Black History Month
BLACK HISTORY MONTH 1994

     These are treacherous times in the African American
community. Rage has twisted inward; frustration has shifted
towards despair. The grounds for alarm are many and
multiplying and the route to deliverance seems hopelessly
blocked.
     Whole sections of the African American working class
have been dumped through the bottom of a predatory economy -
- globalized out to the peripheral edges of post-industrial
capitalism and there deprived of the means and conditions to
sustain themselves with dignity. Forty years after Brown vs.
Board of Education and twenty years after the initiation of
busing to achieve school integration, public schools are
more segregated than ever and less able to deliver quality
education. African Americans remain far more likely than
whites to suffer from AIDS, hypertension, infant mortality,
breast cancer and a host of other ills. Violence has so
saturated some inner-city communities that youngsters of
thirteen and fourteen make detailed plans for their own
funerals. Meanwhile, solutions to the entrenchment of
criminal behavior -- by which the African American community
is itself most grievously victimized -- seem permanently
stuck in the patently unproductive rut of more police, more
prisons, more punitive sentencing.
     While the roster of problems is nearly overwhelming,
the capacity of African American leadership to provide the
breadth of vision and strategic leadership necessary to
forge a way forward has not been made manifest. To be sure,
organizers, activists and elected officials across the
country struggle hard every day to combat discrimination,
mentor the youth, and improve the health and welfare of the
Black community. But for the moment, the mismatch between
the depth of the problems and the barely detectable
political momentum towards radical change is stark and
profound.
     In this African American History Month issue of
CrossRoads, the lead article by Clarence Lusane addresses
the current challenges that face Black leadership -- both in
terms of concrete political strategy and in terms of
providing the kind of moral vision that would inspire the
African-American community to sustained social action.
Lusane brings us a thoughtful analysis of the elements that
must go into the creation of a Black Agenda. His
articulation of the principles and values to be embraced by
African American leadership provides a strong basis for
furthering the discussion of "which way forward."
     During the past year, African American communities in
many areas of the country have grappled with issues arising
from the gay and lesbian rights movement. Homophobia within
the African American community has been challenged as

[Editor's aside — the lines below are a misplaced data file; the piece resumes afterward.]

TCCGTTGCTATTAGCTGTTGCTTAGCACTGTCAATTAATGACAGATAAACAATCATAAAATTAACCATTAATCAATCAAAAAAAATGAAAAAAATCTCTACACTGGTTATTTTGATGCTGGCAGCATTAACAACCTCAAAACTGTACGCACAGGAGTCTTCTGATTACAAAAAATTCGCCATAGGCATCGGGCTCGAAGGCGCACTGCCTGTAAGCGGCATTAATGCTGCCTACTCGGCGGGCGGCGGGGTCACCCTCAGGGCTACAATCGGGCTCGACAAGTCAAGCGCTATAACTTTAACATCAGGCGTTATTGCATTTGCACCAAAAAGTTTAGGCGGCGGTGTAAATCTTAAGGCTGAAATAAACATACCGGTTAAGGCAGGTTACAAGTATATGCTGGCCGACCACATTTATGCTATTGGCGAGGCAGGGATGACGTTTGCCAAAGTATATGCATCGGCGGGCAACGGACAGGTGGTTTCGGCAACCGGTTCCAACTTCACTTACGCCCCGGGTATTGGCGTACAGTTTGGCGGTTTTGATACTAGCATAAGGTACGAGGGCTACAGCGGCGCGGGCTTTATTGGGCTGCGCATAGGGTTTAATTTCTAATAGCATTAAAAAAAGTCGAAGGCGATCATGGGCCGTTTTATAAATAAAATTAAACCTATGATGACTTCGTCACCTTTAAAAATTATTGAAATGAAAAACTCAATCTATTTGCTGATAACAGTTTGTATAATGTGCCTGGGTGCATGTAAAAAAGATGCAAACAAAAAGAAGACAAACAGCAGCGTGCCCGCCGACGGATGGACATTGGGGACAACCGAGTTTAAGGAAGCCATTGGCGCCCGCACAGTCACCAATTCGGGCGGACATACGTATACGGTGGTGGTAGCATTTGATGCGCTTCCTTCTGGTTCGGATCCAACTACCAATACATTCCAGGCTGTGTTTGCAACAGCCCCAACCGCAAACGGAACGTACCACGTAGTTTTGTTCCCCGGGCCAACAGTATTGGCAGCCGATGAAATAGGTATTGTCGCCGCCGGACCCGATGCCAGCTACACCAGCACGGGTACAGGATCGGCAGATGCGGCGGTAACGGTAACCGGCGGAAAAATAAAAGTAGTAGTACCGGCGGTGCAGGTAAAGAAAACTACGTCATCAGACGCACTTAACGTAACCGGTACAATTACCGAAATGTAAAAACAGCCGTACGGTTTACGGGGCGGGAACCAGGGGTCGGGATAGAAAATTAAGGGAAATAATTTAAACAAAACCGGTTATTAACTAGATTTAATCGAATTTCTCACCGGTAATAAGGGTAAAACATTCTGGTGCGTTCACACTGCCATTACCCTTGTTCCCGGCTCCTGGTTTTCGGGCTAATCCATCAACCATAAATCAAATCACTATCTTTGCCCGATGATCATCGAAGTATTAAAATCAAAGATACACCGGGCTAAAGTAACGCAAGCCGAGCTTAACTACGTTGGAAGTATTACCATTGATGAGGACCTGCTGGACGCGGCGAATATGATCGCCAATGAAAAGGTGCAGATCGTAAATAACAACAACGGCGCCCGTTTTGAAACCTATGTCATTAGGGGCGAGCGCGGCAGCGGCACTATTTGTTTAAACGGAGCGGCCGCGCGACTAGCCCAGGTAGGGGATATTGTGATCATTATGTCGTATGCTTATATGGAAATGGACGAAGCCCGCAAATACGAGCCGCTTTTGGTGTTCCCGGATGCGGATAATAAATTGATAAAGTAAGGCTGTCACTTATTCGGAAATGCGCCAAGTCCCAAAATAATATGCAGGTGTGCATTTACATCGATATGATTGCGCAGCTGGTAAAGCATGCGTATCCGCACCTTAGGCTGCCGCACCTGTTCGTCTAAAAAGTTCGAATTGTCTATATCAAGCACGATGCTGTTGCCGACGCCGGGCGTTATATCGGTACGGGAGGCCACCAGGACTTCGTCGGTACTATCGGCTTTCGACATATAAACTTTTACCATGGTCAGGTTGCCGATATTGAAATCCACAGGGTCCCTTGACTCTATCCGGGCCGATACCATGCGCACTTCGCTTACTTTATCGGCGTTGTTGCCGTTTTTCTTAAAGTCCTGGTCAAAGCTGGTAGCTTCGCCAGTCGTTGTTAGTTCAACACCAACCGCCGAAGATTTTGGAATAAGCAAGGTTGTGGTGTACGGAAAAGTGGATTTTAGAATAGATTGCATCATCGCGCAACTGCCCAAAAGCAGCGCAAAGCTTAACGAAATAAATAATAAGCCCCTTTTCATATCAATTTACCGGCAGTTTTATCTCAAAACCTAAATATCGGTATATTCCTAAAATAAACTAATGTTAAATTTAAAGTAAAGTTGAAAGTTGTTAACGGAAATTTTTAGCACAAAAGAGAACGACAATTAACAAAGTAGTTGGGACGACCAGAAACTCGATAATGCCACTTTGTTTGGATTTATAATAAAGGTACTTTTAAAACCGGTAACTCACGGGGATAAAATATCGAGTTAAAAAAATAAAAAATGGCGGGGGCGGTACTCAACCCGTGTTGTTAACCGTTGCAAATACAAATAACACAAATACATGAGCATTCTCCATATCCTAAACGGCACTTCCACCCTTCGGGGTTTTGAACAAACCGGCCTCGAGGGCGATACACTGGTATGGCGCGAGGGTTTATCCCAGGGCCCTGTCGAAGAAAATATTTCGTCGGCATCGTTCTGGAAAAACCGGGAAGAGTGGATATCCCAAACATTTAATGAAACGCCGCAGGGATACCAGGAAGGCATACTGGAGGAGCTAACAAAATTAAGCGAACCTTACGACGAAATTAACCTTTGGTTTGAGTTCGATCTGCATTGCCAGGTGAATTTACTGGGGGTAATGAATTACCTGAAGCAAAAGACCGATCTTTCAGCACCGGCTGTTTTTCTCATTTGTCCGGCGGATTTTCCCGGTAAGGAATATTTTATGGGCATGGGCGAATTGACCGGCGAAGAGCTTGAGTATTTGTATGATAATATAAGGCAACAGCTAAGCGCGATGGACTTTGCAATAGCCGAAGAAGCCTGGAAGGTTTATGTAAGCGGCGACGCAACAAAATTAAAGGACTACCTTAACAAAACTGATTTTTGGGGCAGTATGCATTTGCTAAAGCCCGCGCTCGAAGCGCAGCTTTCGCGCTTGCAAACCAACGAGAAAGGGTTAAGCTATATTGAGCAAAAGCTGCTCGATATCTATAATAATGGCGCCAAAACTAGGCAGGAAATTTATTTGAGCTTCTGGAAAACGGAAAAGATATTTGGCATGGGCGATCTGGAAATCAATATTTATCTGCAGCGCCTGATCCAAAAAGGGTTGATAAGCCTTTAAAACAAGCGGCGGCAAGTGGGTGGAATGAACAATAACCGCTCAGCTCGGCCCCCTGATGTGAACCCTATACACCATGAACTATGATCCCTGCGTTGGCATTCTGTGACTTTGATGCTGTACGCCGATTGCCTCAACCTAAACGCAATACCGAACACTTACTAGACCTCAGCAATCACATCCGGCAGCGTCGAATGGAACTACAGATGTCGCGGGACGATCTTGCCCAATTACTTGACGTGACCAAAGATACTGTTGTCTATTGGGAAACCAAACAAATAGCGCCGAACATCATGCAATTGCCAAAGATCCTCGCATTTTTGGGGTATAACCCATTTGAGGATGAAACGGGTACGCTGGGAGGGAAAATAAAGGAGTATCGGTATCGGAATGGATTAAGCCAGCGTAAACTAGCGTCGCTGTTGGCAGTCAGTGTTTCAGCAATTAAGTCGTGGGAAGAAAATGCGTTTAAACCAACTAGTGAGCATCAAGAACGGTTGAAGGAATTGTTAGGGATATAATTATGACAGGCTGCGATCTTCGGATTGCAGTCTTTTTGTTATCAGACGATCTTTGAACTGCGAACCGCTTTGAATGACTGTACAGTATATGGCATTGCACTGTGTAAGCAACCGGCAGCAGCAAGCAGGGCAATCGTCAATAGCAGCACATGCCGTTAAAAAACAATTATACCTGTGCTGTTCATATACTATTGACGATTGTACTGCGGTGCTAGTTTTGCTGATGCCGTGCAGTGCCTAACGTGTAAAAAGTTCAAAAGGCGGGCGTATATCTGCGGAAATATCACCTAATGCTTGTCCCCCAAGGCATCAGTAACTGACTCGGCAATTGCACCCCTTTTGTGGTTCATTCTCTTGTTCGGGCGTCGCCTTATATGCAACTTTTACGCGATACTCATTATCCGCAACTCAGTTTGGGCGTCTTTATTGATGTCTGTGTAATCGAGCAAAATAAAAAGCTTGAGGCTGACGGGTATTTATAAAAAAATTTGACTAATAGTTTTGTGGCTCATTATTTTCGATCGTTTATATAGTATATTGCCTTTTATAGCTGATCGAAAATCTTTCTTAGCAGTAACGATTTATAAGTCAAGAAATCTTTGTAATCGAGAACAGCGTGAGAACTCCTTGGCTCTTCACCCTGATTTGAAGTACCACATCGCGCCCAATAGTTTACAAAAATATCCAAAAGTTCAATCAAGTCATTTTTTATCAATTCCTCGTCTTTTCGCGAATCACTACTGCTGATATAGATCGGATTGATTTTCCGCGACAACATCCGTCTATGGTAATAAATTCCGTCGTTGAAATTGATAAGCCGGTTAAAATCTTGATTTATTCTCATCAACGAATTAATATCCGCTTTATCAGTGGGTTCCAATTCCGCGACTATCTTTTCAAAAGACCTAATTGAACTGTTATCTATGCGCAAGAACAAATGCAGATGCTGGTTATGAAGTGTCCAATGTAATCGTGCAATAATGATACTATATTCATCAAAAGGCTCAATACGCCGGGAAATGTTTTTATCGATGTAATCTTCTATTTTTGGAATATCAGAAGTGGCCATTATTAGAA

lesbian and gay activists assert their right to be both out
of the closet and in the community. Kenya Briggs explores
some of the conflicts that have characterized the debate
among African Americans over gays and lesbians in the
military and other points of controversy.
     African American activists have long drawn insights and
inspiration from activists of African descent in other parts
of the world. In this issue, Mabie Settlage reports on a
trip to Brazil and the grassroots anti-racist activism of
the favelas.
     Even in the bleakest of times, our authentic humanity
is reflected back to us in creative works that are so true,
they hurt and heal at the same moment. Toni Morrison's words
can settle on us like a balm or sear through to the places
we're afraid to touch. Barbara Christian contributes an
appreciation of this wisest of women on the occasion of her
winning the Nobel Prize for literature.
     In this increasingly inter-connected world, the African
American struggle is more closely tied than ever to freedom
fights all over the globe, and especially to other struggles
within this hemisphere. So we're enthusiastic about
including in this issue Arnoldo García's comment "After
NAFTA: North and South Need a New Beginning," Elizabeth
Martínez's report on "Mexico: The Storm Before the Storm,"
and Daniel Hellinger's analysis of the recent Venezuelan
elections.
     The African American passion for freedom may be
temporarily subdued, but it is bound to be rekindled. When
it is, we may be sure that the ever-unfinished business of
seeking justice will be placed firmly back at the center of
the nation's agenda. And on our cover, the face of Fannie
Lou Hamer to remind us that astute, committed and
incorruptible Black leadership is even now maturing in our
midst. --Linda Burnham and Gary Phillips, issue editors